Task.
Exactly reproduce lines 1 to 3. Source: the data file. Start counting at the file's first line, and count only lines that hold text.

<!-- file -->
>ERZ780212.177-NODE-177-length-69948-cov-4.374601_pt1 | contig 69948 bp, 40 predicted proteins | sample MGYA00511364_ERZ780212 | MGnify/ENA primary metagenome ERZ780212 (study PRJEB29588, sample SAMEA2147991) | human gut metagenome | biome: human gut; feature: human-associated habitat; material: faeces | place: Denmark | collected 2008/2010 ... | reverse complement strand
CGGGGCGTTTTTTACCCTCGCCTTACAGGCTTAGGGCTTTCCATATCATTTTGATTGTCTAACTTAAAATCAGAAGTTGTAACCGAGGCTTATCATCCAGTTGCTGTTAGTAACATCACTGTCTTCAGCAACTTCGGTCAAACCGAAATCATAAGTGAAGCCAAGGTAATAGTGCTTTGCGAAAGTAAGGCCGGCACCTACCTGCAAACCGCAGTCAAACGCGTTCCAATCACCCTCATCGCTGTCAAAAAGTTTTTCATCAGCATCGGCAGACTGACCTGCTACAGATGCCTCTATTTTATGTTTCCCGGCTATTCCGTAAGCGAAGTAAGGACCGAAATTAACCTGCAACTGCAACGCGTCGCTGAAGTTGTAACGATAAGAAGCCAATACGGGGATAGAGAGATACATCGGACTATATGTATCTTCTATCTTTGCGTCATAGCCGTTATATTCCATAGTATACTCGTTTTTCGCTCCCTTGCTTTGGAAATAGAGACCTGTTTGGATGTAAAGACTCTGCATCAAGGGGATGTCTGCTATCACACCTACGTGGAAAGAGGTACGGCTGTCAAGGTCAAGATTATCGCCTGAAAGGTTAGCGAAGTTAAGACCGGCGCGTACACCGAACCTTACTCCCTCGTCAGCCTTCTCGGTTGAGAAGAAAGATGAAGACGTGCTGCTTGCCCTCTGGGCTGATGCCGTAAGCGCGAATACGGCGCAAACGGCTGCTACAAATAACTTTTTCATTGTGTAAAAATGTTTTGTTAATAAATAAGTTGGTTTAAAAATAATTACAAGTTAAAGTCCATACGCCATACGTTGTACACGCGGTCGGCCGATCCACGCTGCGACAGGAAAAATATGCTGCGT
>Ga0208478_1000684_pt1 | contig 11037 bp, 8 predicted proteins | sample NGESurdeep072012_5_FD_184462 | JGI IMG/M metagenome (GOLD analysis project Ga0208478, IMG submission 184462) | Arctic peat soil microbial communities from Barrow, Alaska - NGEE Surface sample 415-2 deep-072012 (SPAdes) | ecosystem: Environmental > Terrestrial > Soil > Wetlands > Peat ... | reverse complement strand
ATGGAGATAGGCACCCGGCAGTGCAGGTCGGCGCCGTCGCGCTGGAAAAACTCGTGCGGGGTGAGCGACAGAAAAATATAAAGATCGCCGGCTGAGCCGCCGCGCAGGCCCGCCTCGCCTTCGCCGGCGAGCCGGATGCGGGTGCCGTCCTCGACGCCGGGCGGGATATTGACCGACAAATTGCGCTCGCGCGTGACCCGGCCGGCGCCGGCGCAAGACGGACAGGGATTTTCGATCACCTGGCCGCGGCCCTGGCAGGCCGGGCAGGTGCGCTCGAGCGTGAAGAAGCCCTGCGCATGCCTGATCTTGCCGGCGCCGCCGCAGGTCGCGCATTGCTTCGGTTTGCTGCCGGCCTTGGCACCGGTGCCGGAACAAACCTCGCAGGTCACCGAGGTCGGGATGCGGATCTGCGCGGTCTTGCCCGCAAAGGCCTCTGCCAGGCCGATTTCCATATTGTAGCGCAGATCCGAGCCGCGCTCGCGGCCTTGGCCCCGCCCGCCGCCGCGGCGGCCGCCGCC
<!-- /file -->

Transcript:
>ERZ780212.177-NODE-177-length-69948-cov-4.374601_pt1 | contig 69948 bp, 40 predicted proteins | sample MGYA00511364_ERZ780212 | MGnify/ENA primary metagenome ERZ780212 (study PRJEB29588, sample SAMEA2147991) | human gut metagenome | biome: human gut; feature: human-associated habitat; material: faeces | place: Denmark | collected 2008/2010 ... | reverse complement strand
CGGGGCGTTTTTTACCCTCGCCTTACAGGCTTAGGGCTTTCCATATCATTTTGATTGTCTAACTTAAAATCAGAAGTTGTAACCGAGGCTTATCATCCAGTTGCTGTTAGTAACATCACTGTCTTCAGCAACTTCGGTCAAACCGAAATCATAAGTGAAGCCAAGGTAATAGTGCTTTGCGAAAGTAAGGCCGGCACCTACCTGCAAACCGCAGTCAAACGCGTTCCAATCACCCTCATCGCTGTCAAAAAGTTTTTCATCAGCATCGGCAGACTGACCTGCTACAGATGCCTCTATTTTATGTTTCCCGGCTATTCCGTAAGCGAAGTAAGGACCGAAATTAACCTGCAACTGCAACGCGTCGCTGAAGTTGTAACGATAAGAAGCCAATACGGGGATAGAGAGATACATCGGACTATATGTATCTTCTATCTTTGCGTCATAGCCGTTATATTCCATAGTATACTCGTTTTTCGCTCCCTTGCTTTGGAAATAGAGACCTGTTTGGATGTAAAGACTCTGCATCAAGGGGATGTCTGCTATCACACCTACGTGGAAAGAGGTACGGCTGTCAAGGTCAAGATTATCGCCTGAAAGGTTAGCGAAGTTAAGACCGGCGCGTACACCGAACCTTACTCCCTCGTCAGCCTTCTCGGTTGAGAAGAAAGATGAAGACGTGCTGCTTGCCCTCTGGGCTGATGCCGTAAGCGCGAATACGGCGCAAACGGCTGCTACAAATAACTTTTTCATTGTGTAAAAATGTTTTGTTAATAAATAAGTTGGTTTAAAAATAATTACAAGTTAAAGTCCATACGCCATACGTTGTACACGCGGTCGGCCGATCCACGCTGCGACAGGAAAAATATGCTGCGT
>Ga0208478_1000684_pt1 | contig 11037 bp, 8 predicted proteins | sample NGESurdeep072012_5_FD_184462 | JGI IMG/M metagenome (GOLD analysis project Ga0208478, IMG submission 184462) | Arctic peat soil microbial communities from Barrow, Alaska - NGEE Surface sample 415-2 deep-072012 (SPAdes) | ecosystem: Environmental > Terrestrial > Soil > Wetlands > Peat ... | reverse complement strand